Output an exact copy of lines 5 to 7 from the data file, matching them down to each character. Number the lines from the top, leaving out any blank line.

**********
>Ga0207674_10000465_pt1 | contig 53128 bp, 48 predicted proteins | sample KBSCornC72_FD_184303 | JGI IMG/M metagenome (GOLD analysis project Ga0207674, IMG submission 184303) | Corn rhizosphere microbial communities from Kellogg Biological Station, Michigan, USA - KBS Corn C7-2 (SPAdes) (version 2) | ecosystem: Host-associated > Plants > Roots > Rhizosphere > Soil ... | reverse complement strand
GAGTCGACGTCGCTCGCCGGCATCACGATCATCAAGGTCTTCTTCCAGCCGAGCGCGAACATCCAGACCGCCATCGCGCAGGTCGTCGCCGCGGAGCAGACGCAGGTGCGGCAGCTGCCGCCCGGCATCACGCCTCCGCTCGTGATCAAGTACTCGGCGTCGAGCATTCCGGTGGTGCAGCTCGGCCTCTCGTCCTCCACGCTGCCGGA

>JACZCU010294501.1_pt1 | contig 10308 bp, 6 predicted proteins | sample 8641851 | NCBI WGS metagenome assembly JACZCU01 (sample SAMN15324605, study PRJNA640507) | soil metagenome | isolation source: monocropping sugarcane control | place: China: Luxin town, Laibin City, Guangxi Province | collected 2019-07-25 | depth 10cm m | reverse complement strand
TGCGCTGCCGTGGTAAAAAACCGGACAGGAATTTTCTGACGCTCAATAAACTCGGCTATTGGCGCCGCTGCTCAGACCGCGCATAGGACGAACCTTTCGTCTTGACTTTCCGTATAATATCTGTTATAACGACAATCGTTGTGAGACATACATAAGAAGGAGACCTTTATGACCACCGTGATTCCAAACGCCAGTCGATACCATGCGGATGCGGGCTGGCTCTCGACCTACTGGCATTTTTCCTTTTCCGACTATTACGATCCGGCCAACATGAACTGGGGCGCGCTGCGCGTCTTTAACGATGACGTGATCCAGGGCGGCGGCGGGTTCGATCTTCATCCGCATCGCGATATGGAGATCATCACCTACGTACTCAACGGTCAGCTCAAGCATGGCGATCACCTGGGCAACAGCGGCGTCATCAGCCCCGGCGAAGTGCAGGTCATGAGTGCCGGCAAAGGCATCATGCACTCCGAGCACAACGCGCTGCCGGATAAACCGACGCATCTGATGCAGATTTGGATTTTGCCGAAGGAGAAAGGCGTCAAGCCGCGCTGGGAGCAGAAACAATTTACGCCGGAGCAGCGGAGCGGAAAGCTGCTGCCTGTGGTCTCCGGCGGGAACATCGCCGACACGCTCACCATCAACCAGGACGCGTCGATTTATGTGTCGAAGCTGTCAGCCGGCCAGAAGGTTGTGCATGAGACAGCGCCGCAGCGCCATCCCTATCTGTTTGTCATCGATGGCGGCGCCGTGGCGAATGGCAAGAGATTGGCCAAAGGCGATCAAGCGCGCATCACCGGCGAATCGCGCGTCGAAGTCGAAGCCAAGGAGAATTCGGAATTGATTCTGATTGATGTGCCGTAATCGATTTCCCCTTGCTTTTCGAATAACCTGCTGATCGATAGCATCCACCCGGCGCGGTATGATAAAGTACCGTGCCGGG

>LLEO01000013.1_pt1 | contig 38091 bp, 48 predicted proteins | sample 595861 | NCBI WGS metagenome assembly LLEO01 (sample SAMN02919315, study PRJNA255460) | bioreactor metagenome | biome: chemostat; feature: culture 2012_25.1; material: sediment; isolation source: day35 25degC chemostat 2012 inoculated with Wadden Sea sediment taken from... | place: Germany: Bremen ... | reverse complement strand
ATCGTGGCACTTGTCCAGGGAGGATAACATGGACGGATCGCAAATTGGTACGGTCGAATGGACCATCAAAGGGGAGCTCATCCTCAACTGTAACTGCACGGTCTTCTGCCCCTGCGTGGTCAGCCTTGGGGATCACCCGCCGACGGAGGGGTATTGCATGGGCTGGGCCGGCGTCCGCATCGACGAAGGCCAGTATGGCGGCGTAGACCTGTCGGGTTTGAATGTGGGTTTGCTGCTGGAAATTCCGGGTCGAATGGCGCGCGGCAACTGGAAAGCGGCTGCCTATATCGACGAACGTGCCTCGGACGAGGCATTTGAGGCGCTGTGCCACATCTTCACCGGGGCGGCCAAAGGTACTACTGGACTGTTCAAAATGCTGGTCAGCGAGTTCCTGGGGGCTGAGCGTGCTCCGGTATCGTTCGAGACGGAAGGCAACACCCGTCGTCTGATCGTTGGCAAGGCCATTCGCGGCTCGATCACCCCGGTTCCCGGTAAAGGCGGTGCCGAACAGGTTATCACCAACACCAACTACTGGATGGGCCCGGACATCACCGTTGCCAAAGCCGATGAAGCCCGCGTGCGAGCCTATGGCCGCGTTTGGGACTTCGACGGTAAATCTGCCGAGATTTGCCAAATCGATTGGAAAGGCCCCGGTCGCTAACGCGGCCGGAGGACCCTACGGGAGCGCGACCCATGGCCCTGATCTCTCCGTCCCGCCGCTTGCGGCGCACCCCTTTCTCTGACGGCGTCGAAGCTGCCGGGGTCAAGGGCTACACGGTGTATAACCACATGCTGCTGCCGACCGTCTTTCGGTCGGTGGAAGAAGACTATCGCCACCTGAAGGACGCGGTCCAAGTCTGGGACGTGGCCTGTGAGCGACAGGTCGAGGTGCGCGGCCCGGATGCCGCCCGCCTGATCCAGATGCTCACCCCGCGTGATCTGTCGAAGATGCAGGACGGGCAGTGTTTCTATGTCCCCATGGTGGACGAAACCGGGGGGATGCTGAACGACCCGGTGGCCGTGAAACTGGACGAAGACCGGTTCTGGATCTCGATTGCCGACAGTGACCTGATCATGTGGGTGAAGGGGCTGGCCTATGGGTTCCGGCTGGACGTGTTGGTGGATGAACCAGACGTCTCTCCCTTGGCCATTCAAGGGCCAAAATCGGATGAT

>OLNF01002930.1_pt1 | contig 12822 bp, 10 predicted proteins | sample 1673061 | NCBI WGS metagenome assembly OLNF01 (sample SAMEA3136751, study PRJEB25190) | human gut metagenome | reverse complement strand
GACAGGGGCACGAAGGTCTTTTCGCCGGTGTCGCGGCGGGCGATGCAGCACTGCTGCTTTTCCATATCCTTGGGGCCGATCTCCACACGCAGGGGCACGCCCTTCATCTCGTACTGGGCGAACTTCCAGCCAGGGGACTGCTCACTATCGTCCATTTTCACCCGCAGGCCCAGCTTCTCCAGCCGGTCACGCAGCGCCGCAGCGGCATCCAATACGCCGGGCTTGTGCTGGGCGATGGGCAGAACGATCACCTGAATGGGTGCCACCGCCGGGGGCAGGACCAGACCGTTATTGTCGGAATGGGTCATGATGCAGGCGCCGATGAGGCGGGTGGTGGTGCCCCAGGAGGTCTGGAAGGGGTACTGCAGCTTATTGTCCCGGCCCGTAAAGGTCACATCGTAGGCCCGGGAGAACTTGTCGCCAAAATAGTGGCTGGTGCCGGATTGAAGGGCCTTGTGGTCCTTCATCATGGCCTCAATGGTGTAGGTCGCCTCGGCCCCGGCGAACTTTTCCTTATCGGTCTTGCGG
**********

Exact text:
>LLEO01000013.1_pt1 | contig 38091 bp, 48 predicted proteins | sample 595861 | NCBI WGS metagenome assembly LLEO01 (sample SAMN02919315, study PRJNA255460) | bioreactor metagenome | biome: chemostat; feature: culture 2012_25.1; material: sediment; isolation source: day35 25degC chemostat 2012 inoculated with Wadden Sea sediment taken from... | place: Germany: Bremen ... | reverse complement strand
ATCGTGGCACTTGTCCAGGGAGGATAACATGGACGGATCGCAAATTGGTACGGTCGAATGGACCATCAAAGGGGAGCTCATCCTCAACTGTAACTGCACGGTCTTCTGCCCCTGCGTGGTCAGCCTTGGGGATCACCCGCCGACGGAGGGGTATTGCATGGGCTGGGCCGGCGTCCGCATCGACGAAGGCCAGTATGGCGGCGTAGACCTGTCGGGTTTGAATGTGGGTTTGCTGCTGGAAATTCCGGGTCGAATGGCGCGCGGCAACTGGAAAGCGGCTGCCTATATCGACGAACGTGCCTCGGACGAGGCATTTGAGGCGCTGTGCCACATCTTCACCGGGGCGGCCAAAGGTACTACTGGACTGTTCAAAATGCTGGTCAGCGAGTTCCTGGGGGCTGAGCGTGCTCCGGTATCGTTCGAGACGGAAGGCAACACCCGTCGTCTGATCGTTGGCAAGGCCATTCGCGGCTCGATCACCCCGGTTCCCGGTAAAGGCGGTGCCGAACAGGTTATCACCAACACCAACTACTGGATGGGCCCGGACATCACCGTTGCCAAAGCCGATGAAGCCCGCGTGCGAGCCTATGGCCGCGTTTGGGACTTCGACGGTAAATCTGCCGAGATTTGCCAAATCGATTGGAAAGGCCCCGGTCGCTAACGCGGCCGGAGGACCCTACGGGAGCGCGACCCATGGCCCTGATCTCTCCGTCCCGCCGCTTGCGGCGCACCCCTTTCTCTGACGGCGTCGAAGCTGCCGGGGTCAAGGGCTACACGGTGTATAACCACATGCTGCTGCCGACCGTCTTTCGGTCGGTGGAAGAAGACTATCGCCACCTGAAGGACGCGGTCCAAGTCTGGGACGTGGCCTGTGAGCGACAGGTCGAGGTGCGCGGCCCGGATGCCGCCCGCCTGATCCAGATGCTCACCCCGCGTGATCTGTCGAAGATGCAGGACGGGCAGTGTTTCTATGTCCCCATGGTGGACGAAACCGGGGGGATGCTGAACGACCCGGTGGCCGTGAAACTGGACGAAGACCGGTTCTGGATCTCGATTGCCGACAGTGACCTGATCATGTGGGTGAAGGGGCTGGCCTATGGGTTCCGGCTGGACGTGTTGGTGGATGAACCAGACGTCTCTCCCTTGGCCATTCAAGGGCCAAAATCGGATGAT

>OLNF01002930.1_pt1 | contig 12822 bp, 10 predicted proteins | sample 1673061 | NCBI WGS metagenome assembly OLNF01 (sample SAMEA3136751, study PRJEB25190) | human gut metagenome | reverse complement strand